Peru has a kind of magic to it, especially the mountain town of Cusco. It’s the former capital of the Inca Empire, thus often referred to as the “imperial city”. It has extremely well preserved both colonial and pre-Colombian architecture with indigenous building techniques. You see locals wearing traditional costumes not just for tourist photos. Some of them walk around with alpacas, which mainly are for tourist photos that they’ll ask money for. Souvenirs made of colourful, intricately patterned textiles are sold at every other corner, local street food including guinea pig and alpaca meat at every other. There are traditional music and dance performances on the plazas. The indigenous culture feels so alive here that you can almost sense the mountain spirits watching over their sacred city.
Cusco lies high up in the Andean mountain range so altitude sickness can be brutal. In the first couple of days walking around the city I felt like my heart was jumping out of my chest at the slightest uphill or quickening of pace. Drinking coca tea and getting acclimatized for a few days is advisable if you want to be able to do any hiking to the surrounding destinations without fainting or vomiting. And you’ll want to, because you’ve come to a hiker’s heaven. Cusco is surrounded by wonders, and it’s where pilgrimages to places such as Machu Picchu, the Sacred Valley and the Rainbow Mountain are made from.
It’s better to start with Machu Picchu, as it actually lies a bit lower than Cusco. Some hike along the Inca Trail for several days to reach it, some prefer to take the train from Cusco to Aguas Calientes, a small town on the bottom of the valley next to Machu Picchu mountain. I opted for a more economical option to the fairly pricy train ride and took first a long minibus ride to Hidroeléctrica power station. This might not be for the faint of heart as the minibus was driving centimeters from cliff’s edge with a direct fall of dizzying heights, on an unpaved road on crumbly soil prone to land slides, in a country known for the frequency of bus accidents precisely the type where they plunge off cliffs to death. At the end of the drive, feeling lucky to be alive, we descended into a valley where the Hidroeléctrica is located. To get from there to Aguas Calientes you have the options of buying a ticket for a shorter train ride or hike for around 2,5 hours along the train tracks, which is what I did. Besides a short uphill in the beginning the trail has basically no elevation, so it’s doable even if you experienced some symptoms from the altitude in Cusco. The hike was actually a beautiful experience: following the tracks through a lush jungle, feeling the magic intensifying at every step as you approach the ultimate destination.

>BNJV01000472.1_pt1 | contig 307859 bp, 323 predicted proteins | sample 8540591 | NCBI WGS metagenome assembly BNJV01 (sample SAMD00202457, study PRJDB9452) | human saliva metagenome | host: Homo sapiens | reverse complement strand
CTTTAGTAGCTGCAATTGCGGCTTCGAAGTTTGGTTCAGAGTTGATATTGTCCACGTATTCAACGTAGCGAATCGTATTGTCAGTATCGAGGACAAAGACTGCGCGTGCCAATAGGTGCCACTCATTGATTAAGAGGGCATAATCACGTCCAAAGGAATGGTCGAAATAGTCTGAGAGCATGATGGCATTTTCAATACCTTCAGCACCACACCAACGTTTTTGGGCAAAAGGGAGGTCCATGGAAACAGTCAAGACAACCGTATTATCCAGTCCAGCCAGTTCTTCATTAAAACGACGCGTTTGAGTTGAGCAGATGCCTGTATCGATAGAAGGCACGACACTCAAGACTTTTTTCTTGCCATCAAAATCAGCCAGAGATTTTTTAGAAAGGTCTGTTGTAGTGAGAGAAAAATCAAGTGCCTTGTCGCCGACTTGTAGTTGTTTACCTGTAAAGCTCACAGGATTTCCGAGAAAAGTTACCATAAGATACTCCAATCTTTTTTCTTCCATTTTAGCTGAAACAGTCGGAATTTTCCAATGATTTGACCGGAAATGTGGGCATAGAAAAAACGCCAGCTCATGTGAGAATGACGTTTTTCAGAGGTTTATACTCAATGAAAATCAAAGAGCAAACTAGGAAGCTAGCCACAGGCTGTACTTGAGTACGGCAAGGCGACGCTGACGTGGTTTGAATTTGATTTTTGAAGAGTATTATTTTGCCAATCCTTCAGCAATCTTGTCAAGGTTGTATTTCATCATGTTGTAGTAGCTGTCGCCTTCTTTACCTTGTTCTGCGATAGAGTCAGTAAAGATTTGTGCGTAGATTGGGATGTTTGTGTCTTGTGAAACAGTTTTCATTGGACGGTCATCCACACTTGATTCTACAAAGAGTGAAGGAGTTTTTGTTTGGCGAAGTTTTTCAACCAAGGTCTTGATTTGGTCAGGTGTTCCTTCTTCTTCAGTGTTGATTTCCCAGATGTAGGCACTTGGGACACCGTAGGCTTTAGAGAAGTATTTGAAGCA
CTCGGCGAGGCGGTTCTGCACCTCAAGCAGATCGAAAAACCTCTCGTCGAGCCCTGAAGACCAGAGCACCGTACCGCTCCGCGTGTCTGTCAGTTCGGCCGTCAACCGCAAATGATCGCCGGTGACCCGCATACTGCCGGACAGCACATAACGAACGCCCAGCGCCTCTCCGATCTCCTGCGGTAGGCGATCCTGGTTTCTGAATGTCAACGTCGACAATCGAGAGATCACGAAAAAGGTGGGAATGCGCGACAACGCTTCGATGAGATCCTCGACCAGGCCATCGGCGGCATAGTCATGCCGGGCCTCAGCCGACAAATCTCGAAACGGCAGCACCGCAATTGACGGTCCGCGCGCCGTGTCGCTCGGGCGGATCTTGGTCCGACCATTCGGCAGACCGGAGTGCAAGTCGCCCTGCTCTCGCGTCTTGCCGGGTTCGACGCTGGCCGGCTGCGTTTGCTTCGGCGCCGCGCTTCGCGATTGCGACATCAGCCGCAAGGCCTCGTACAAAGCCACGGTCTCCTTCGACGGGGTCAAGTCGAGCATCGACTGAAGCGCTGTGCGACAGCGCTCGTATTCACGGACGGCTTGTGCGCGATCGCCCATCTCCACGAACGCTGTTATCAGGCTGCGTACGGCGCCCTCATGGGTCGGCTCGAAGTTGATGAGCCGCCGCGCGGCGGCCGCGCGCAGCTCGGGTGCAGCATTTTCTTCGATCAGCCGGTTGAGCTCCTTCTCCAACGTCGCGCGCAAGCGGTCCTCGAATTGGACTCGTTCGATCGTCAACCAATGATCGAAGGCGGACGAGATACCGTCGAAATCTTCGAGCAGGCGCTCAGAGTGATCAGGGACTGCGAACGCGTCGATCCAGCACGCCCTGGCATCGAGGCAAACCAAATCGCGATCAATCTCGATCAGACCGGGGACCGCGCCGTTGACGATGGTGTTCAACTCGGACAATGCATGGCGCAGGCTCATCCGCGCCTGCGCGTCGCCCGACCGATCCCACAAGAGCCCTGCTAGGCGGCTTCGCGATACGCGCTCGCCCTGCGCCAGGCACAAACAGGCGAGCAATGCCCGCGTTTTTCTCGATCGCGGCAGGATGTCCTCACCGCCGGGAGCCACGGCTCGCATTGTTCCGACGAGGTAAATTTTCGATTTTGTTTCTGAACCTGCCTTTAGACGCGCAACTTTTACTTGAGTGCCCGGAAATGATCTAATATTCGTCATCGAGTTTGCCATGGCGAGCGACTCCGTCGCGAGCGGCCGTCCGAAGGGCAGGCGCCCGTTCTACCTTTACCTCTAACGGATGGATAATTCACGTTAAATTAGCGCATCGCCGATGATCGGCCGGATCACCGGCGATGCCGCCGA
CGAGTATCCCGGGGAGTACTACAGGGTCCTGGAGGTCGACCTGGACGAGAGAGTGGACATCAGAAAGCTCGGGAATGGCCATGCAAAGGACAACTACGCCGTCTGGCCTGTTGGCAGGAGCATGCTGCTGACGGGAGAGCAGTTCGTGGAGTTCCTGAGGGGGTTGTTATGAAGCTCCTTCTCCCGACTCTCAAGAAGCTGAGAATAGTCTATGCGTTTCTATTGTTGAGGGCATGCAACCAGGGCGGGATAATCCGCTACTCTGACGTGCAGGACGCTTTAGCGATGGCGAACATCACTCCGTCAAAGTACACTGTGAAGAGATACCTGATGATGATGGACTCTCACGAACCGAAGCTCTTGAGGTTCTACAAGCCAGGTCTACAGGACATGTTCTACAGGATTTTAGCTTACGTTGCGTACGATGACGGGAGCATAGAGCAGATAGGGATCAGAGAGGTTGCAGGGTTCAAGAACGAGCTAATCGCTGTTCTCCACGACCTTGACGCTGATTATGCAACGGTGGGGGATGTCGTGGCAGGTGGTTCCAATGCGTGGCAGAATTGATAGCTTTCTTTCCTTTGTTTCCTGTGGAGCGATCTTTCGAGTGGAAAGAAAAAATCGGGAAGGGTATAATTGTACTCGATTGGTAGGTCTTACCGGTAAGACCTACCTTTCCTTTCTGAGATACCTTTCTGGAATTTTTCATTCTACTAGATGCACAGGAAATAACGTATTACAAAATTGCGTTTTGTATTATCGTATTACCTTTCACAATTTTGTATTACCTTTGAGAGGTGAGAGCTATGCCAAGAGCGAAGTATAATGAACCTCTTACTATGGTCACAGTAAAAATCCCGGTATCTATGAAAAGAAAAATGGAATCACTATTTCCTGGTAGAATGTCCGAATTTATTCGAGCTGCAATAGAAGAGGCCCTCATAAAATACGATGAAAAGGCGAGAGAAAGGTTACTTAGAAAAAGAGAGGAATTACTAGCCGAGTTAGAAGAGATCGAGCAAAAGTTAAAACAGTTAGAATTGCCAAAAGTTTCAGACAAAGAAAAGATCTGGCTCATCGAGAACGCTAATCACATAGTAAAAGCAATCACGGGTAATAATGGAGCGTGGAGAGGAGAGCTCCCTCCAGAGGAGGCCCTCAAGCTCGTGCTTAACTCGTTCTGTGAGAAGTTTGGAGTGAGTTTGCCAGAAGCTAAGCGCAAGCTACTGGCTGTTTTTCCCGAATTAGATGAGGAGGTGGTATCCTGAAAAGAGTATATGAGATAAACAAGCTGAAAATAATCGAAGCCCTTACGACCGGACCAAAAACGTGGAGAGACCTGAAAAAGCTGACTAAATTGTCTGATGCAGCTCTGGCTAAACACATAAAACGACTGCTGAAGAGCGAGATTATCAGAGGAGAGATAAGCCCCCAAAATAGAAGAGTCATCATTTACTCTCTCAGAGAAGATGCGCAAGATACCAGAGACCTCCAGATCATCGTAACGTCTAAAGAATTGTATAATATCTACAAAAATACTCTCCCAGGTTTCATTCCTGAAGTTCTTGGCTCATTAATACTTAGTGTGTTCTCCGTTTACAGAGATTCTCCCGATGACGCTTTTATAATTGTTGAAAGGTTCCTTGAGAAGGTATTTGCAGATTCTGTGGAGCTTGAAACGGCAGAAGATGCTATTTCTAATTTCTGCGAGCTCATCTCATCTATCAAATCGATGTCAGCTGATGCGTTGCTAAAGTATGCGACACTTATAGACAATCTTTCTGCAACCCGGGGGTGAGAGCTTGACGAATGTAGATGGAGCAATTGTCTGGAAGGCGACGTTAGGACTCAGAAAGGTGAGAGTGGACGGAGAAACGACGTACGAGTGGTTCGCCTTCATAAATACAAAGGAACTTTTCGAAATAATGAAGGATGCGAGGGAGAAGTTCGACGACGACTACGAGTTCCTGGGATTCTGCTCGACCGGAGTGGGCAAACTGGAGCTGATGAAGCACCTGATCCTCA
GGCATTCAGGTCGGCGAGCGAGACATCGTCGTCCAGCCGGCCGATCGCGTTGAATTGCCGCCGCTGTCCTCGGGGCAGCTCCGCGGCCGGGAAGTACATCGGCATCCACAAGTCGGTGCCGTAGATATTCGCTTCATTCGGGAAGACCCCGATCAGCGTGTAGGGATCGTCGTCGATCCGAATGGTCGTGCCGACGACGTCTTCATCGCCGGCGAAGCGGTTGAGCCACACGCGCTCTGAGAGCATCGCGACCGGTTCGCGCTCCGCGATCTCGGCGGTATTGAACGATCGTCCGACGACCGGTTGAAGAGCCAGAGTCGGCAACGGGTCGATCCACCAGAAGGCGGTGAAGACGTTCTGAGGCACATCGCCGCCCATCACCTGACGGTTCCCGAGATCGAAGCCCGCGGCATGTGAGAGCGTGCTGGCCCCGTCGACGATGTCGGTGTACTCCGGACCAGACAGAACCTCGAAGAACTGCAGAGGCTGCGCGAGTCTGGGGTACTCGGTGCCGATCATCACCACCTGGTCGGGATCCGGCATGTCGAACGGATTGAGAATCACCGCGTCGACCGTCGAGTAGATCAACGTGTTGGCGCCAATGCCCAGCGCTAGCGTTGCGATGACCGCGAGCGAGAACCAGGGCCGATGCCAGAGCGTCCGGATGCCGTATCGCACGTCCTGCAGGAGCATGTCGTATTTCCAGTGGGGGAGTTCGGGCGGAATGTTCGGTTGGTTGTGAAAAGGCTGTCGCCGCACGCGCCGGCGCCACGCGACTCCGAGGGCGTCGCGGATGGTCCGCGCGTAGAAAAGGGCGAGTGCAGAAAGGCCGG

After arriving to Aguas Calientes in the evening I bought both the entrance tickets for Machu Picchu and for the bus to get there for the next day. It’s also possible to hike up, but I opted for saving my strength for exploring the site itself. The next day I boarded the bus and had butterflies in my stomach as the bus climbed higher. The first sight of the ancient city with perhaps the most geographically stunning location on earth made me silently scream of awe. Since seeing pictures of it in my childhood history books I always thought Machu Picchu to be the most gorgeous of all the wonders of the world, and I didn’t stand corrected. I spent several hours hiking to different viewpoints inside the area, admiring the view from all possible angles and petting lamas that wander the site. You should know that there are toilets only outside the site itself by the bus station, and with one ticket you can only enter the site once – so you can’t exit to go to the toilet and re-enter after that. It’s a bit of a bummer to have your bladder dictate the length of your visit, but admittedly it’s an effective way to keep the masses of tourists from piling up.
The Rainbow Mountain
Another beautiful trip I’d recommend to take from Cusco is to Vinicunca, the Rainbow Mountain. Its colourful peak was discovered only recently because of the melting snow that uncovered it. It’s about as high as Mount Everest base camp, at 5 200 m. I would not recommend doing this until your possible altitude sickness symptoms in Cusco have completely subsided. It’s also possible that you didn’t experience symptoms in Cusco but will here, as Cusco lies lower at 3 400 m, so I’d wait a few days before going in any case.
It’s a few hours minibus ride to the beginning of the final hike. I saw people in terrible shape who turned back after attempting the hike. Many took horseback rides for some part of the trail, but even the horses won’t take you all the way up so you have to complete it by walking. To my surprise I quickly left the rest of my group behind and didn’t find it very hard to walk all the way, although I had to take it significantly slower than I would in lower altitudes. I’m not especially sporty, in fact this was pretty much the only time in my life that I excel in a sport, so it really is all about acclimatizing. If you make it without too much suffering, the views are definitely worth it. The rainbow of colours in the soil is repeated in the costumes of the locals and in the textiles on the horses that go up and down the trail aiding the altitude victims. Up in those altitudes everything is so fluffy – the alpacas, dogs, and even horses have a teddy bear-like coat. In the distance you can see even higher mountains that are still snow-capped.